In 1953, a British led expedition to Mount Everest included a New Zealand bee-keeper and a Sherpa who had settled in Darjeeling. There was rather a lot at stake. Ever since the discovery and the naming of the mountain, it had been identified with the British. Or so the British themselves liked to think. They had made several trips to the mountain, both to reconnoitre as well as to actually try and climb to the summit. Their repeated failures, were, so they believed, making them look ridiculous in the eyes of the public.
Worst of all, 1952 had seen the Swiss – a toughened mountaineering race if there ever was one – gain access to the peak. Two of their members – Raymond Lambert and Tenzing Norgay – had climbed to an unprecedented 8600 metres. The British watched, pokerfaced. Had the Swiss been successful in their very first attempt, it would have made the British look like bumbling fools.
Which was why, in 1953, national pride was up for grabs. The date for the coronation of Queen Elizabeth had been fixed and a successful ascent of Everest around the same time would have been most propitious. In the tightly controlled expedition, like tended to pair off with like, and that is how the bee-keeper and the hugely motivated Sherpa became climbing partners, though they could hardly speak the same language: they were both tireless climbers. Their successful summit bid on 29th May, 1953 is now a standard part of children’s text books the world over.
A lot has changed in these last fifty years: over a thousand people (1,114 actually) have successfully summitted Mt. Everest, sherpas have gone on to take their place in the international climbing arena, national expeditions from the unlikeliest countries – Taiwan and Korea for example – have set forth for the summit. The main difference is that the innocence has gone. When Hillary and Tenzing set forth from the western cwm up the Lhotse face to the south col, up the south-east ridge to the south summit and then on to the summit, they did much of the ‘work’ themselves from fixing line to establishing camp.
Recognizing how great a media event it would be if successful, a long, painstaking chain of runners, telegrams and secret codes was put in place. It ran from base camp on the mountain all the way to London. Because of the rigorous planning, it took a ‘mere’ three days. Today, as many hours would be unacceptable.
Fifty years from the date of Sir Edmund Hillary and Tenzing Norgay’s successful ascent is, properly speaking 2003. However, celebrations are starting from this year itself, for reasons that have everything to do with media, sponsorship and publicity. There are two expeditions to the mountain that pertain to the 50th anniversary celebrations. The first of these is being led by Peter Athans, six times summiteer and includes Peter Hillary son of Sir Edmund Hillary as well as Brent Bishop, son of Barry Bishop, the 12th person to have summitted Everest. This one is being sponsored by National Geographic and is rumoured to premiere as a film on 29th May, 2003, in time for the 50th anniversary, hence the haste. The route will be the classic one up the south col route, up the Hillary step, named for Sir Edmund Hillary: at 29,000 feet above sea level, he overcame a rock climbing problem successfully and had the gratification of seeing the rock named after him.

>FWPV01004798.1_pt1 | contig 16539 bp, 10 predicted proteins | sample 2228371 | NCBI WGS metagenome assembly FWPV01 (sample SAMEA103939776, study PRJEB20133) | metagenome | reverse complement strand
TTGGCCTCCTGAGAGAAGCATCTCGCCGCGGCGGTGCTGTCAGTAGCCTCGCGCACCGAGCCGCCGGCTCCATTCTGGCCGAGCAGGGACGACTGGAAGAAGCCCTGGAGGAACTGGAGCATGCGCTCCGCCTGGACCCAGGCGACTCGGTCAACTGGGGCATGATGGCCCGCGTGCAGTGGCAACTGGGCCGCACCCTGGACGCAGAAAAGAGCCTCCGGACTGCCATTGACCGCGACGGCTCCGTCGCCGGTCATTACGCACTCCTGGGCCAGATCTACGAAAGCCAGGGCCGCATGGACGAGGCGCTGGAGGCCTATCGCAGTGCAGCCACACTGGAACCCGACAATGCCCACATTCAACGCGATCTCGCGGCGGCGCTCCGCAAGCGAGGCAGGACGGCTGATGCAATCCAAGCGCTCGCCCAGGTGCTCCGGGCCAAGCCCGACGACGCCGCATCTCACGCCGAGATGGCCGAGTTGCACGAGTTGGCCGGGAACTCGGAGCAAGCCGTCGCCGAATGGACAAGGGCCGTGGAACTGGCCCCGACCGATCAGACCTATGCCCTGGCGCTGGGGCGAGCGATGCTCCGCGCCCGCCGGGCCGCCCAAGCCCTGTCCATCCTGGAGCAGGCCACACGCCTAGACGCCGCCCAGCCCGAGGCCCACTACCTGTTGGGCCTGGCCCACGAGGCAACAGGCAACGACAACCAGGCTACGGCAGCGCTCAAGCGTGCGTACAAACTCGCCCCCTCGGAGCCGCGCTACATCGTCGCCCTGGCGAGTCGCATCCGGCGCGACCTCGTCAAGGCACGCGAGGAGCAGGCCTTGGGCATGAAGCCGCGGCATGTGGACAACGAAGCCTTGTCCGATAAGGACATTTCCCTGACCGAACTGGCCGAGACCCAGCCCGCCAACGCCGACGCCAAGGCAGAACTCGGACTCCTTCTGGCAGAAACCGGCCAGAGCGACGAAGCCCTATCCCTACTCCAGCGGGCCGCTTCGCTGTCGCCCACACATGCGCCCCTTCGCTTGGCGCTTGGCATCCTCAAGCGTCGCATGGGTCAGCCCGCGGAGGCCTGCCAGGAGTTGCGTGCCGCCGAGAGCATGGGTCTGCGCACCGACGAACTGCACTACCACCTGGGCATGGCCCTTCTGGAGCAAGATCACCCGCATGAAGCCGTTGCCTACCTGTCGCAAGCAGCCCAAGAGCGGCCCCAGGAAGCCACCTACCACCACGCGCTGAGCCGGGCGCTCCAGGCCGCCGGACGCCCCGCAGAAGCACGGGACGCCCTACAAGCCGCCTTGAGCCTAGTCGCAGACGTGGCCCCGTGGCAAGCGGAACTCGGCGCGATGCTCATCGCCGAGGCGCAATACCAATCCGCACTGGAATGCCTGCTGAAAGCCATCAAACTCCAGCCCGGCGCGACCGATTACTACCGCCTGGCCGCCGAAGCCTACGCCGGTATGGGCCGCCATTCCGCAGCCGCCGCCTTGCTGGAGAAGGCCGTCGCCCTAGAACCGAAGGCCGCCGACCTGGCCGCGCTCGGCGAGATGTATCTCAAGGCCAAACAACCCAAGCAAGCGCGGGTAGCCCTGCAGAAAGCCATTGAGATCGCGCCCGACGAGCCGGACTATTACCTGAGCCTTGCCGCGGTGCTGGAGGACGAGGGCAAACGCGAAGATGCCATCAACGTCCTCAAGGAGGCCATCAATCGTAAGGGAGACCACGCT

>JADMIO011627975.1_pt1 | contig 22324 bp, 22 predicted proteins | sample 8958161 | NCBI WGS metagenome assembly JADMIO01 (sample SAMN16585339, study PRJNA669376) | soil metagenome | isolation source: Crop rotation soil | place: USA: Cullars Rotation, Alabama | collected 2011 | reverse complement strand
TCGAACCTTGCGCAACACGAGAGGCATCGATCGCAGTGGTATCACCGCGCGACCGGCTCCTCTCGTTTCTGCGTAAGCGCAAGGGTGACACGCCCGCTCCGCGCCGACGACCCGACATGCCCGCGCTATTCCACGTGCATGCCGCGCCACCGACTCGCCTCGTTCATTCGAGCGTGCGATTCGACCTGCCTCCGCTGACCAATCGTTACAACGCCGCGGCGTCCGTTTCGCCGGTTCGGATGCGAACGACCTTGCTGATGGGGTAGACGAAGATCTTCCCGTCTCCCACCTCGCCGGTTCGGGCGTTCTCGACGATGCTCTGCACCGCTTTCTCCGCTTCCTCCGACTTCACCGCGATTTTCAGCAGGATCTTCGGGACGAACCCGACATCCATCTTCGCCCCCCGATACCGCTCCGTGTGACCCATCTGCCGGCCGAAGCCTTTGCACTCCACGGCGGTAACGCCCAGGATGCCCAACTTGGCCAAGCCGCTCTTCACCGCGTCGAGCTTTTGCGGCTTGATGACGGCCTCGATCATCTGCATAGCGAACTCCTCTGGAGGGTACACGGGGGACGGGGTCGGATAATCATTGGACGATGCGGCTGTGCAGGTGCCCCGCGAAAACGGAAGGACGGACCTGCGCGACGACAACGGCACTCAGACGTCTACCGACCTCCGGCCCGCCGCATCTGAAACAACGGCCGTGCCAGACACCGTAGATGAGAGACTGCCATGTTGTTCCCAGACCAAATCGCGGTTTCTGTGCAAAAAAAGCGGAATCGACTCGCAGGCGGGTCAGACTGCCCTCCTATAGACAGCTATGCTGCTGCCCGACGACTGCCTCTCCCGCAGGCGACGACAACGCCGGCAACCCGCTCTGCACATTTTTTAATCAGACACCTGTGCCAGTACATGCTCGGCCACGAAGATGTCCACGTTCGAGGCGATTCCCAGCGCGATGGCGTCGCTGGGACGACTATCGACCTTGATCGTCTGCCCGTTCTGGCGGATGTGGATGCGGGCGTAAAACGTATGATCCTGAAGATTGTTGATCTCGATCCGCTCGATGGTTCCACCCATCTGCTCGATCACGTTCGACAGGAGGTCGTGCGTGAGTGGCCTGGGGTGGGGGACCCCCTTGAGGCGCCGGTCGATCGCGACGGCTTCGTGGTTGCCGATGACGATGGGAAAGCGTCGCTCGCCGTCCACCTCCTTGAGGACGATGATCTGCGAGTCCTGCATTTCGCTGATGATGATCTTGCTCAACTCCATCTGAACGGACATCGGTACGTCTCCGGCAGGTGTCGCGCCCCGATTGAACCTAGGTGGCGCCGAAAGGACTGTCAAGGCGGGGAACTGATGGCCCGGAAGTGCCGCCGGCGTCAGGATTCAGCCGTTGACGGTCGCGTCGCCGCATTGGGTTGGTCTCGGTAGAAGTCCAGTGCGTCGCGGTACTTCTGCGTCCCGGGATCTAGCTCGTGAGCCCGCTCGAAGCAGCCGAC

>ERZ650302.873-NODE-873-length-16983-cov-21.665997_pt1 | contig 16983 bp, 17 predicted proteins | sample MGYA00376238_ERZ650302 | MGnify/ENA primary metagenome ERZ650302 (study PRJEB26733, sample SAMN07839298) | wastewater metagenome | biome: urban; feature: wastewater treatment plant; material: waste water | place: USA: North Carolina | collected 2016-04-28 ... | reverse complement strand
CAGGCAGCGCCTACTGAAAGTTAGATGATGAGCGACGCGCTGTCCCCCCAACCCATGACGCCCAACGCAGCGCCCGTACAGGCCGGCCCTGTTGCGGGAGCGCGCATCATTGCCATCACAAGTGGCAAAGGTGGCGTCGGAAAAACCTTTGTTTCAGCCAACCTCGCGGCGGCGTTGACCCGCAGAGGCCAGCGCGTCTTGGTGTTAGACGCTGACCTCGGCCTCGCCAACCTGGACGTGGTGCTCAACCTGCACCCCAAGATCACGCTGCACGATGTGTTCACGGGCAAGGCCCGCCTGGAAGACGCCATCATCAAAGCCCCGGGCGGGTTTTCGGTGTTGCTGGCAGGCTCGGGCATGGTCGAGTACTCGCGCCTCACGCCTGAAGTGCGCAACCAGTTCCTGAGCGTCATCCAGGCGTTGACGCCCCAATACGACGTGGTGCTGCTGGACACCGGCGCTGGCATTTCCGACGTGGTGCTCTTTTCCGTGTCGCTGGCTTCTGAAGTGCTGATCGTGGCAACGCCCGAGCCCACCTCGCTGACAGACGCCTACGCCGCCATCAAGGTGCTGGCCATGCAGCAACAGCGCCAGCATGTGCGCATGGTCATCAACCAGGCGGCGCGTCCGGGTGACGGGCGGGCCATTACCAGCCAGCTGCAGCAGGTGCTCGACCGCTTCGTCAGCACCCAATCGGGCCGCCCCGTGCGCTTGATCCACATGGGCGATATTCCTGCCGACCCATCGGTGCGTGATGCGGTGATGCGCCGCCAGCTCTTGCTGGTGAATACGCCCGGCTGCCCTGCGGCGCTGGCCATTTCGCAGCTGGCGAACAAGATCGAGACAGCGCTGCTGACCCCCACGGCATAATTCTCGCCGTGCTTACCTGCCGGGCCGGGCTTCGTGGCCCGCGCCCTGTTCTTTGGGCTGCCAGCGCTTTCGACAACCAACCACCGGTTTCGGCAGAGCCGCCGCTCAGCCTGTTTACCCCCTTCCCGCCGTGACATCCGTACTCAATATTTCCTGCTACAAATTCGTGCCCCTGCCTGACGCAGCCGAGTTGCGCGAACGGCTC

The other, quite separate, expedition commemorates the Swiss climb of 1952 in which Tenzing Norgay and Raymond Lambert reached tantalizingly close to the summit. This one has Tashi Tenzing, grandson of Tenzing Norgay as well as Yves Lambert, Raymond Lambert’s son. The oldest member will be Jean Jacques Asper, now 72, who was the youngest member on the 1952 expedition. Their route too is the standard route.
So, will Peter Hillary and Tashi Tenzing actually meet on the summit after climbing in their separate teams? Yes, says a leading news agency. No, says highly respected website www.everestnews.com, quoting Tashi Tenzing himself, who has been at pains to point out that his illustrious grandfather reposed more faith in the Swiss team as climbing partners.
The mountaineering world has been rife with speculation for some time now that all is not well between the Hillarys and Tenzing Norgay’s family, suggesting that the latter felt somehow aggrieved by what they perceived as more prominence being accorded to Sir Edmund Hillary. If this is so, it’s all of a piece with the egos of the climbing world. Sometimes, it’s hard to tell if the mountains are as high as the egos of those who climb them.
Another school of thought is sure that the secrecy only serves to build up the sponsor’s case for a television film and very possibly, a book. One thing’s certain: if National Geographic or anybody else wants secrecy, the last place to look for it is the slopes of Everest. With the mountain having become something of a multi-media hub in recent years, climbers report the bizarre but common experience of getting news about co-climbers from the outside world! The discovery of Mallory’s body on the north face in 1998 leaked out from the camp of the hush-hush expedition that went to look for it, to the world at large, from where other climbers picked it up and came calling on the Mallory expedition at 28,500 feet.
Peter Athans and Brent Bishop are reportedly going to try the west ridge after seeing off Peter Hillary on his summit bid, Jamling Tenzing Norgay, son of Tenzing Norgay, may be spending some time at base camp (he’s already summitted once in 1996). Tashi Tenzing and Yves Lambert may summit at the same time as Peter Hillary. What all of them will discover is a lot of fixed rope hanging uselessly to the mountain, pitons and ice screws jammed into the rock and the scream of laptops running in the rarified air. What may have worn thin after fifty years is the most famous partnership in the annals of climbing.